print logo

Study: Training Lacks for Immigrant Workers

By Christine Torres

Multilingual hard hat sign for English and Spanish-speaking workers

Small companies are not giving their immigrant construction workers adequate training in safety and health, according to the National Institute of Occupational Safety and Health (NIOSH). The agency along with the American Society of Safety Professionals (ASSP) examined survey responses from 268 construction industry representatives. The survey shows that non-native workers in companies of 50 employees or fewer receive less training than those in companies with 50 or more employees – both when joining the organization and ongoing. Training encompasses multiple categories, including pre-job instruction, federal and state requirements, and OSHA 10-hour training for construction. The researchers also found that immigrant workers in small companies were less likely to fulfill each type of safety training.

Communication Breakdown

An analysis of Occupation Safety and Health Administration data over eight years shows that immigrants or U.S.-born Latinos made up 75 percent of construction workers who died on the job, according to the Center for Popular Democracy. Fall deaths are among OSHA’s top concerns in workplace safety. OSHA’s data shows that 60 percent of fall death victims were Latino and/or immigrants. In states such as New York, that trend is higher.

“Nearly 500 construction workers have been killed in the past decade in the state of New York with an alarming spike in the deaths of Latino and immigrant workers,” New York Sen. Jose Peralta said. He is pushing for a law on the state level to help prevent workplace deaths and injuries that punishes employers who ignore safety training, procedures, and protocol.

NIOSH’s data shows a lack of training across the board for immigrant workers, but more so for those working in smaller companies. Larger companies were more likely to provide 11 or more hours of initial safety training and continue training monthly. At smaller companies, 37 percent of supervisors spoke the same language as immigrant workers; 68 percent at larger companies.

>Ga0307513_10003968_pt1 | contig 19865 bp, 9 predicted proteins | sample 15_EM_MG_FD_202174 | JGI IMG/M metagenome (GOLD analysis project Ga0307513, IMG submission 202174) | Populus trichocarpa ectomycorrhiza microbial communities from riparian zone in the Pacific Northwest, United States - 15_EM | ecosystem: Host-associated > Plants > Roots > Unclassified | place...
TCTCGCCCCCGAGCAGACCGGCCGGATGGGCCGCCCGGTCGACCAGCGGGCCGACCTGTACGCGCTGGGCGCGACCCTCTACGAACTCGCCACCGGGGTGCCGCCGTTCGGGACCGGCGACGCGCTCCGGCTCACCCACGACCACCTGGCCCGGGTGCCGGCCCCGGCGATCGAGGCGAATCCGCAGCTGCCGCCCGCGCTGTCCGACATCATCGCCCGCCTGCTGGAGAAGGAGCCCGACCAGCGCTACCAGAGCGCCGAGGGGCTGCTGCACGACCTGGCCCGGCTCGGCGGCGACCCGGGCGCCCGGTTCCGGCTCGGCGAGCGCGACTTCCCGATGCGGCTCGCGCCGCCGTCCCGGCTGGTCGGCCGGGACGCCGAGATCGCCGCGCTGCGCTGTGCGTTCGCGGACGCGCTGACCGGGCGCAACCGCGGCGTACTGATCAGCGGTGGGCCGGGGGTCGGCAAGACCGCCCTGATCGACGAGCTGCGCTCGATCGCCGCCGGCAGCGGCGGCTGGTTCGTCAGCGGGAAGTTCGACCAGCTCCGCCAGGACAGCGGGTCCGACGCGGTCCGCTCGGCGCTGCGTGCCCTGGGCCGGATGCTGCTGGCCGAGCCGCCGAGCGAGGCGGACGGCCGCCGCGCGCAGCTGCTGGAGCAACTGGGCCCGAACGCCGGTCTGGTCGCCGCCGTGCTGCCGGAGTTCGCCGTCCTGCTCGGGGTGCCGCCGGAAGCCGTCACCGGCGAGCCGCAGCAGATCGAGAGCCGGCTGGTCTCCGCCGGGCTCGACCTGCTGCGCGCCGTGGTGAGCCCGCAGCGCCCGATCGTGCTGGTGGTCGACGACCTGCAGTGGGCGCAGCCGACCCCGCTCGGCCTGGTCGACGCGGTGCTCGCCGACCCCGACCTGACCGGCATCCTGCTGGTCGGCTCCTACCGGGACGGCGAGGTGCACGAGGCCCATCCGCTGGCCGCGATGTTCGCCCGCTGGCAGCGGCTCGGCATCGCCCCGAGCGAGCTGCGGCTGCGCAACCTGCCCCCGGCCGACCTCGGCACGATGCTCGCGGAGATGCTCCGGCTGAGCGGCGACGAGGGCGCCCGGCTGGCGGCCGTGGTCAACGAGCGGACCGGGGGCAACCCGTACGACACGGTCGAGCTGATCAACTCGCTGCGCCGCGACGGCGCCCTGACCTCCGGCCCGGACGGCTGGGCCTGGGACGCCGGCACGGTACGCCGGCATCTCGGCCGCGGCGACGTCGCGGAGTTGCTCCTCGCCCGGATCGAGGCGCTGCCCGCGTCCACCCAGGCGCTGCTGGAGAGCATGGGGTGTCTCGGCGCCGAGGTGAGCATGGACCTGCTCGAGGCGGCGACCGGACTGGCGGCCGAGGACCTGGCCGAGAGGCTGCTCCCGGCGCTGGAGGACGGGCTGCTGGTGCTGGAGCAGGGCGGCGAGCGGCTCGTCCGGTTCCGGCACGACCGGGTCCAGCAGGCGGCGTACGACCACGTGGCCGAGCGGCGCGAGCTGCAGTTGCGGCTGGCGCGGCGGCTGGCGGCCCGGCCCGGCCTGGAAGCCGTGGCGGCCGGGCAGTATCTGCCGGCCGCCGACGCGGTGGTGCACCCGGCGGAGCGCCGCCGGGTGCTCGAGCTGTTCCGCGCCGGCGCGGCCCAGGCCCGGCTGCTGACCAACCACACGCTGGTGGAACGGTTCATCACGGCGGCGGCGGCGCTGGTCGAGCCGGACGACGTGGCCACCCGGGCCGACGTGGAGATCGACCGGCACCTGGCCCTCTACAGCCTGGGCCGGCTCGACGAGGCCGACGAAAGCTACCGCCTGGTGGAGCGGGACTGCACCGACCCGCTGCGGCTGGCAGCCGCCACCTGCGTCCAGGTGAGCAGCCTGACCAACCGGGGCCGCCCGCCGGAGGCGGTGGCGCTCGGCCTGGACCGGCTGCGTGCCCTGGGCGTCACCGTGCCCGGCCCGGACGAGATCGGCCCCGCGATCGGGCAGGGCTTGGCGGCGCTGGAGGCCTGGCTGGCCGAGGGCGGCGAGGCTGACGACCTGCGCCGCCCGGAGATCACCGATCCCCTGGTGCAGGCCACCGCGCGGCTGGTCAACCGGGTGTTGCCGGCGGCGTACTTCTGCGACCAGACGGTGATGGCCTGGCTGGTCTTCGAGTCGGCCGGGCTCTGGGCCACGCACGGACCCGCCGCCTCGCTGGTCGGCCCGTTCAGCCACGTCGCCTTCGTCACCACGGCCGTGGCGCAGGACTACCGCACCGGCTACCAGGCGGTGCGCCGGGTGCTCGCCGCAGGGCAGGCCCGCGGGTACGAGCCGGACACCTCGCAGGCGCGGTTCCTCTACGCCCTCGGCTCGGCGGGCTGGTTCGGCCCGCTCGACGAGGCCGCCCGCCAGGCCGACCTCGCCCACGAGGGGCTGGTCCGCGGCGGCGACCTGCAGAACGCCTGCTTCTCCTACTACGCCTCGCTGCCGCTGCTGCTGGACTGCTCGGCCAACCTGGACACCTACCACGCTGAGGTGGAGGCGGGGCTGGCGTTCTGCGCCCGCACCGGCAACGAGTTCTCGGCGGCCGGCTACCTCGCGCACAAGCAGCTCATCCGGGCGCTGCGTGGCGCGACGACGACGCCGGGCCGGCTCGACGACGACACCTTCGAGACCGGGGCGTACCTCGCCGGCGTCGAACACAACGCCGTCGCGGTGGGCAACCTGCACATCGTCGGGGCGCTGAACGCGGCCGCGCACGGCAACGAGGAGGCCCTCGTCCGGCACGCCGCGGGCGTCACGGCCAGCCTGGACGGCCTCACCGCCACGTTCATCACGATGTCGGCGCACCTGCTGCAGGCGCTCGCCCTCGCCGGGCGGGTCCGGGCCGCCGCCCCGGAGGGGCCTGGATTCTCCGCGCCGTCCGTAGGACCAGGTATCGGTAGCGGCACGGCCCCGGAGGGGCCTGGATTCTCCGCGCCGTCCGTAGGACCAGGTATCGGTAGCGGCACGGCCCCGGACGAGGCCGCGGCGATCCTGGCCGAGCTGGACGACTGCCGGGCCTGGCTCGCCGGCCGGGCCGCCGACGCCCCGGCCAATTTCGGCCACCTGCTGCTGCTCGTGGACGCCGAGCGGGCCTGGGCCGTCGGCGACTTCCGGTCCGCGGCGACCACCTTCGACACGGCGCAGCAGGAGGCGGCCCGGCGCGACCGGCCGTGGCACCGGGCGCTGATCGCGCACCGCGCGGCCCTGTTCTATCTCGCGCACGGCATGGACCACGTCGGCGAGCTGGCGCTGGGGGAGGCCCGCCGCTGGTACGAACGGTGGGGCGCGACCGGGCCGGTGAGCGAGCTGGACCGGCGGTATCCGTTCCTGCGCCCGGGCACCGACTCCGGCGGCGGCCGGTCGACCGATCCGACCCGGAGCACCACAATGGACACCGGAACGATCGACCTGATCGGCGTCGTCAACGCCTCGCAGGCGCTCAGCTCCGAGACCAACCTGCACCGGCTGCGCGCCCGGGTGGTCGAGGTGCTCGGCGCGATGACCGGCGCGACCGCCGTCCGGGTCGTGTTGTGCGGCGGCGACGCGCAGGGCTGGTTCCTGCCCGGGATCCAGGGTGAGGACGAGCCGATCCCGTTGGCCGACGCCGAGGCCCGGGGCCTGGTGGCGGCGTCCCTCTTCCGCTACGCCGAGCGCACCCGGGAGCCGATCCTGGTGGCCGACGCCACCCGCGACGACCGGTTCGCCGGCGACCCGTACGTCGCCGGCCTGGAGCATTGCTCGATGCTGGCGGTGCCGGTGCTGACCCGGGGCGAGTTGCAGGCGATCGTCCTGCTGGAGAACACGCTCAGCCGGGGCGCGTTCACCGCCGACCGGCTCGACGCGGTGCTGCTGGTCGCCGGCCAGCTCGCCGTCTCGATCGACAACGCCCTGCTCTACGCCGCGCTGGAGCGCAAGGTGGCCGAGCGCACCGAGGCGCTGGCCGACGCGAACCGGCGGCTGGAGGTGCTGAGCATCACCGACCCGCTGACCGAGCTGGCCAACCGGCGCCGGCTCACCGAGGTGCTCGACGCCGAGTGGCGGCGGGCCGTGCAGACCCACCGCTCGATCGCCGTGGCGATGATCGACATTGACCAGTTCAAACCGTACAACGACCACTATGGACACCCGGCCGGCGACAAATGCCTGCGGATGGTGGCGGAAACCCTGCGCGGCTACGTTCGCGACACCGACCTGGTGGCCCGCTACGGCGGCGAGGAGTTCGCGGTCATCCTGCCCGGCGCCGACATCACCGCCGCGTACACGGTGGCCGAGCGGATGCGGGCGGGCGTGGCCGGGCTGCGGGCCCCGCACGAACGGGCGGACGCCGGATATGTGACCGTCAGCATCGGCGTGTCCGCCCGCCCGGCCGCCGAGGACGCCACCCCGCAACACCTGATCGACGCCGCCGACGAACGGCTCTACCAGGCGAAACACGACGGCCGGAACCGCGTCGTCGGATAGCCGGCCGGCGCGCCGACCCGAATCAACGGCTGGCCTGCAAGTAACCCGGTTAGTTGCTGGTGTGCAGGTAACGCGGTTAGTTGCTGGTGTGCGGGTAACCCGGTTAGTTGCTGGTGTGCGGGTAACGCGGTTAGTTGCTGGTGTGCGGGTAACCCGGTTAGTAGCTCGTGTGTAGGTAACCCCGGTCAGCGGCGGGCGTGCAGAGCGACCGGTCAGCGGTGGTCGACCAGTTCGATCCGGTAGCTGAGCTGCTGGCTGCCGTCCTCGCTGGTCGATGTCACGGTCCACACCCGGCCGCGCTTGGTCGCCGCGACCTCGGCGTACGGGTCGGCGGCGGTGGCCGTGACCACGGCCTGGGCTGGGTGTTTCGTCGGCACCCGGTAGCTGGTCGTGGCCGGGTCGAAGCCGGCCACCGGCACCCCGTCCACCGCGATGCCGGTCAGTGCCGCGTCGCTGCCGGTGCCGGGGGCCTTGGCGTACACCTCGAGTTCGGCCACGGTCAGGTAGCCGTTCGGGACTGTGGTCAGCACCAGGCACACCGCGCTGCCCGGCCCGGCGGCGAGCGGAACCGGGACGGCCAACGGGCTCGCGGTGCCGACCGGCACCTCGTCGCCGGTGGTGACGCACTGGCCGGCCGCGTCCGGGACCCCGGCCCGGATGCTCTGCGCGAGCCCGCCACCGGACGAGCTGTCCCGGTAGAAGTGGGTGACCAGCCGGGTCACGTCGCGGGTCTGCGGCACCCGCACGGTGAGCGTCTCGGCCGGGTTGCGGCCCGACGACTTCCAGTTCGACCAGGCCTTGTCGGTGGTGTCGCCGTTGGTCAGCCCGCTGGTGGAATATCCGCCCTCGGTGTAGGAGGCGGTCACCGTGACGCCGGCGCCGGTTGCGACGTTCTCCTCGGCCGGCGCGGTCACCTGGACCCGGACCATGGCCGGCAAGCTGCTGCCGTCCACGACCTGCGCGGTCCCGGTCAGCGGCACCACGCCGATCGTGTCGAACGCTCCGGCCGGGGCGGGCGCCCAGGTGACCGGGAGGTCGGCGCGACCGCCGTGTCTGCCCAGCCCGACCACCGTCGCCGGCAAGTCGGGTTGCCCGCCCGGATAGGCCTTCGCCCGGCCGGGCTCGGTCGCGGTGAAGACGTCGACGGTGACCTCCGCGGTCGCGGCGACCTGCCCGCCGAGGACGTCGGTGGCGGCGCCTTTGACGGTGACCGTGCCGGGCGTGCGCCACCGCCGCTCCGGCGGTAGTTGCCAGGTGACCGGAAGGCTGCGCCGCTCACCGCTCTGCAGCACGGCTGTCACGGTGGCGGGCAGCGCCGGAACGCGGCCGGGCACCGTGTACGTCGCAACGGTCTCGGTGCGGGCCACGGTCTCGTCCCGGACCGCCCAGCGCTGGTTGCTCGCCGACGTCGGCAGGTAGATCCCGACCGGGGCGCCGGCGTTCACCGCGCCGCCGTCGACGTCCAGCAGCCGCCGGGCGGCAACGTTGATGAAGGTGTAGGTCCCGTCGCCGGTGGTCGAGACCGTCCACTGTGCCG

“If nothing changes for this vulnerable population, tragedies will continue to destroy families while the costs to workers, employers and society grow,” ASSP President Rixio Medina said. “By bringing together the right people, we can have a robust exchange of ideas and develop strategies that make a lasting impact on Hispanic and Latino worker safety and health.”

Overcoming language barriers improves safety, the NIOSH/ASSP researchers said in the report. They said increasing awareness and training will “provide employers with the appropriate resources to reduce these risks.” Potential focus areas include effective safety and health communication and training materials. These materials inform workers on important job focuses and can assist in overall professional growth.

worker on lift equipment near safety harness required signContinuous Learning

Occupational health and safety training is important to help employers continually manage workplace hazards and risks. Instruct workers in a language they can understand on ways to identify occupational risks and how to control them by distributing prepared materials and guides. Get teams up to speed and compliant with OSHA rules and help workers learn safe workplace practices, including tips on arc flash and HazCom/GHS.

Communicate complex information and reduce confusion for all workers through clear workplace messages that can improve hazard recognition. Improve operations by creating safety signs on the spot that can be read and understood through effective design, utilization of images, and in languages spoken by workers.

Increase overall engagement and meet the goals of decreasing workplace injuries and illness through training and education programs that benefit both workers and workplaces. Supplement any training program with free videos, infographics, articles, and more using trusted safety education resources.

Related Topics